The case, which became known as New York State Rifle & Pistol Asso­ci­ation v. Bruen after Beach was replaced by Kevin P. Bruen, took aim at dismantling New York’s century-old licensing requirement. Nash and Koch argued that having to prove they needed guns for self-protection was unconstitutional, and that they shouldn’t need to demonstrate any special threat.

In his application, Nash pointed to a “string of recent robberies in his neighborhood,” and said he had successfully completed an advanced firearms safety course. Koch, for his part, cited “extensive experience in the safe handling and operation of firearms and the many safety training courses he had completed.” However, McNally rejected both men for full, unrestricted carry permits because they did not prove they were any more at risk than any other members of the general public.

At least eight other states and municipalities have similar measures in place which restrict concealed carry to those with occupations or personal circumstances that very obviously require being armed. In New York City, applicants must submit a “letter of necessity” explaining why they need to have a weapon on them at all times—not just because they want to defend themselves from some undefined “threat.” In past years, some of those approved for carry permits in New York have included Donald Trump, Donald Trump Jr., Fox News host Sean Hannity, radio personality Howard Stern, and Martha Stewart’s daughter, Alexis. Today, someone in nearly half of all American households owns a gun, according to a University of Chicago survey.

Upon their applications being rejected, Nash and Koch challenged the decisions in federal court, where they lost again. When an appeals court upheld the dismissal, Nash and Koch took their case to the Supreme Court.

“New York continues to make it all but impossible for typical, law-abiding citizens to exercise their right to bear arms where the right matters most and confrontations are most likely to occur: outside the home,” their lawyers stated in a July 2021 brief, arguing that the decision is subject to “the satisfaction of a local official vested with broad discretion” which gives licenses only to a select few and excludes “the people” referred to in the U.S. Constitution. “As to everyone outside that small subset, there is no outlet to carry handguns for self-defense at all. That restrictive and discretionary regime is upside down. The Second Amendment makes the right to carry arms for self-defense the rule, not the exception, and fundamental rights cannot be left to the whim of local government officials.”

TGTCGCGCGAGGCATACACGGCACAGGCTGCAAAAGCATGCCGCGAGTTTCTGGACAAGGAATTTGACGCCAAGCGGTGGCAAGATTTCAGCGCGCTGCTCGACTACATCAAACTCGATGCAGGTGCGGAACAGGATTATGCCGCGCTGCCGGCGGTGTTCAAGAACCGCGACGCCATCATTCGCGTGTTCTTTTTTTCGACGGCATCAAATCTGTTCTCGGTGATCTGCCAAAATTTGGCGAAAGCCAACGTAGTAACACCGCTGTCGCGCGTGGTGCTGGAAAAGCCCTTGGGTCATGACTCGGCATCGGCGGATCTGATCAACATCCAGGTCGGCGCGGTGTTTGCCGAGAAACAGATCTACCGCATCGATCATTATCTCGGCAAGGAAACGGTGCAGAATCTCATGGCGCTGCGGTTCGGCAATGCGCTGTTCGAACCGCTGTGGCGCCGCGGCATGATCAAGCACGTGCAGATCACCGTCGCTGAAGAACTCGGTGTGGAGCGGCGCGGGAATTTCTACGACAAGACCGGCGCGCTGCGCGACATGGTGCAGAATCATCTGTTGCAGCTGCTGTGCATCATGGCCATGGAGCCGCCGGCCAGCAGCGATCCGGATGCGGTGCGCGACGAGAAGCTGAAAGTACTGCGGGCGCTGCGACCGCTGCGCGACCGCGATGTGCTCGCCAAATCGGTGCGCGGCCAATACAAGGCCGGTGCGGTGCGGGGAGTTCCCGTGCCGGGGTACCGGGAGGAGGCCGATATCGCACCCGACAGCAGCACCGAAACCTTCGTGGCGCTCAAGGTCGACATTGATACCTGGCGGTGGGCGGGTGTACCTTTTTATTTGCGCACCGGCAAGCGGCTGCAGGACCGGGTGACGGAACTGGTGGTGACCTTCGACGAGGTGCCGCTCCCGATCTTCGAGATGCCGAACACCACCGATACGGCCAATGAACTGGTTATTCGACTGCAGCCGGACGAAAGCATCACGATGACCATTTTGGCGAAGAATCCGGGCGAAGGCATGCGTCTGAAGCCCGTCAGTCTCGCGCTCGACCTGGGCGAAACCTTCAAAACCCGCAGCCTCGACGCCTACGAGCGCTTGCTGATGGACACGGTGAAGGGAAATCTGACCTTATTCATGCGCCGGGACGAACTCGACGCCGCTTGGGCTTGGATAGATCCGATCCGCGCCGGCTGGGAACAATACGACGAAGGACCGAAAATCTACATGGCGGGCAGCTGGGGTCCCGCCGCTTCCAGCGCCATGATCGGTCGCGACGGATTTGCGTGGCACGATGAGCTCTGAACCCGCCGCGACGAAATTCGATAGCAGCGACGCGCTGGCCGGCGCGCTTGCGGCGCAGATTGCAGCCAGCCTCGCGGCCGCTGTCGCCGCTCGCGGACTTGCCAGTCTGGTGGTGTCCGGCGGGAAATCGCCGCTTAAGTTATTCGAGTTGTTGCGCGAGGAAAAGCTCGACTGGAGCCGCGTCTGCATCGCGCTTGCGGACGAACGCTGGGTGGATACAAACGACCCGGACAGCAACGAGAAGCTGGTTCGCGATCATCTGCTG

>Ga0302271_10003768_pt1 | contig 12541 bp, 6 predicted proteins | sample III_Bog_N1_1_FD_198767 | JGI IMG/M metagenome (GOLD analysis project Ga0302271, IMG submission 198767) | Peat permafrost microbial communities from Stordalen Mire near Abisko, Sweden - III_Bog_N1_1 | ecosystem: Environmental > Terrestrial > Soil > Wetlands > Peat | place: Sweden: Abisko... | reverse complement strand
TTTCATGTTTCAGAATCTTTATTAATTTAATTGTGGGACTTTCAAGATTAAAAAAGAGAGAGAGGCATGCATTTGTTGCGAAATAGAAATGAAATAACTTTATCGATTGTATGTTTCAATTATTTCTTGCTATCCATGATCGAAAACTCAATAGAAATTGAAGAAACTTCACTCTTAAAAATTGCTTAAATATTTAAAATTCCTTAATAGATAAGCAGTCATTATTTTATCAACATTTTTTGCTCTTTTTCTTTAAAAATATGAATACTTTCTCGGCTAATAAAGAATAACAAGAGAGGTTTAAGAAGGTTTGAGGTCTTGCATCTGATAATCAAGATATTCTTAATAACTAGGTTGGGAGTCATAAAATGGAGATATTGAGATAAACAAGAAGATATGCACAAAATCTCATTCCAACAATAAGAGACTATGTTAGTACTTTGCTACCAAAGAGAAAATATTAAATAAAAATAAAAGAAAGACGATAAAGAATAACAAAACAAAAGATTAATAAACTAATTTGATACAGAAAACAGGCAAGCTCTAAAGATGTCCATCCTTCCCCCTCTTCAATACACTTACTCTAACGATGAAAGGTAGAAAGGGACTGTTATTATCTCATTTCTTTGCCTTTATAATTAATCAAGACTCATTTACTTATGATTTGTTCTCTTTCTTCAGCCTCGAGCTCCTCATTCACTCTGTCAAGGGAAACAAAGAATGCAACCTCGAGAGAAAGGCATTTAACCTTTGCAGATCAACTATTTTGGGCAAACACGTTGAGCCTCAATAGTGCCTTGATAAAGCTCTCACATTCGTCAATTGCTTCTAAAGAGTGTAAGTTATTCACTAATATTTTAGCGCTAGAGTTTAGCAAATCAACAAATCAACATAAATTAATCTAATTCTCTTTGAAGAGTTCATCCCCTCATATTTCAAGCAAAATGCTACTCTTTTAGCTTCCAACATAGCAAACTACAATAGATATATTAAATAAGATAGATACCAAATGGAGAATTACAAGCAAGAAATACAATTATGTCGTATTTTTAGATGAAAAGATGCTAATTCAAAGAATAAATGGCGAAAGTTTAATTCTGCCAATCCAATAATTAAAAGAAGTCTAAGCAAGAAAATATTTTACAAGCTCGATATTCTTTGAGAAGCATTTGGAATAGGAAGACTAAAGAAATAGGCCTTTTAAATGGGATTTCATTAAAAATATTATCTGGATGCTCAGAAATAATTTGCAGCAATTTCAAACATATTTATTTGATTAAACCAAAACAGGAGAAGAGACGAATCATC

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In oral arguments last November, Chief Justice John Roberts said the “idea you need a license to exercise the right is unusual in the context of the Bill of Rights.”

Trump appointee Justice Brett Kavanaugh said he viewed the situation in relatively stark terms.

“If it’s the discretion of an individual officer, that seems inconsistent with an objective constitutional right,” Kavanaugh told New York Solicitor General Barbara Underwood during one particularly pointed exchange. “I mean, what if you’re a runner and you say I run a lot, and, as you correctly pointed out earlier, there are a lot of serious violent crimes on running paths. It's a real problem. Is that good enough?”

Underwood argued that limits on carrying guns in public have been in place for centuries, echoing U.S. Deputy Solicitor General Brian Fletcher’s point that the onus to show cause for concealed carry has long been placed on individuals.

New York City Mayor Eric Adams, himself a former NYPD commander, has called the notion of “good guys with guns” among the citizenry being a counterweight to armed criminals as “so dumb.”

“There’s a tendency that people believe if they've got a gun, why have it, if I'm not using it?” Adams said in May. “That's just the mindset of carrying a gun. We have to rid our streets of guns from good guys and bad guys.”

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During November’s oral arguments, Justice Amy Coney Barrett, another Trump appointee, asked about restrictions by cities or states on guns in certain high-density areas, such as Times Square on New Year’s Eve. Kagan, an Obama appointee, said she thought it was “completely intuitive that there should be different gun regimes in New York than in Wyoming or that there should be different gun regimes in New York City than in rural counties upstate.” Still, Kagan noted the inherent friction “with our notion of constitutional rights generally.”

Thomas, historically one of the most conservative justices on the court, suggested a “tailored approach for the Second Amendment” based on population density.

“You can’t hunt with a gun in Central Park, but I’m certain there are places in Upstate or Western New York where you can,” he said.

To that, Roberts replied, “If the purpose of the Second Amendment is to allow people to protect themselves, that’s implicated when you’re in a high-crime area. How many muggings take place in the forest?”

Out in front of the Supreme Court on Thursday morning, there was little talk about guns. Instead, demonstrators on both sides of the abortion debate on a rainy Washington day attempted to yell over each other as tensions escalated.

“Rise up for abortion rights, for abortion rights rise up,” one group of activists chanted.

With additional reporting by Zachary Petrizzo.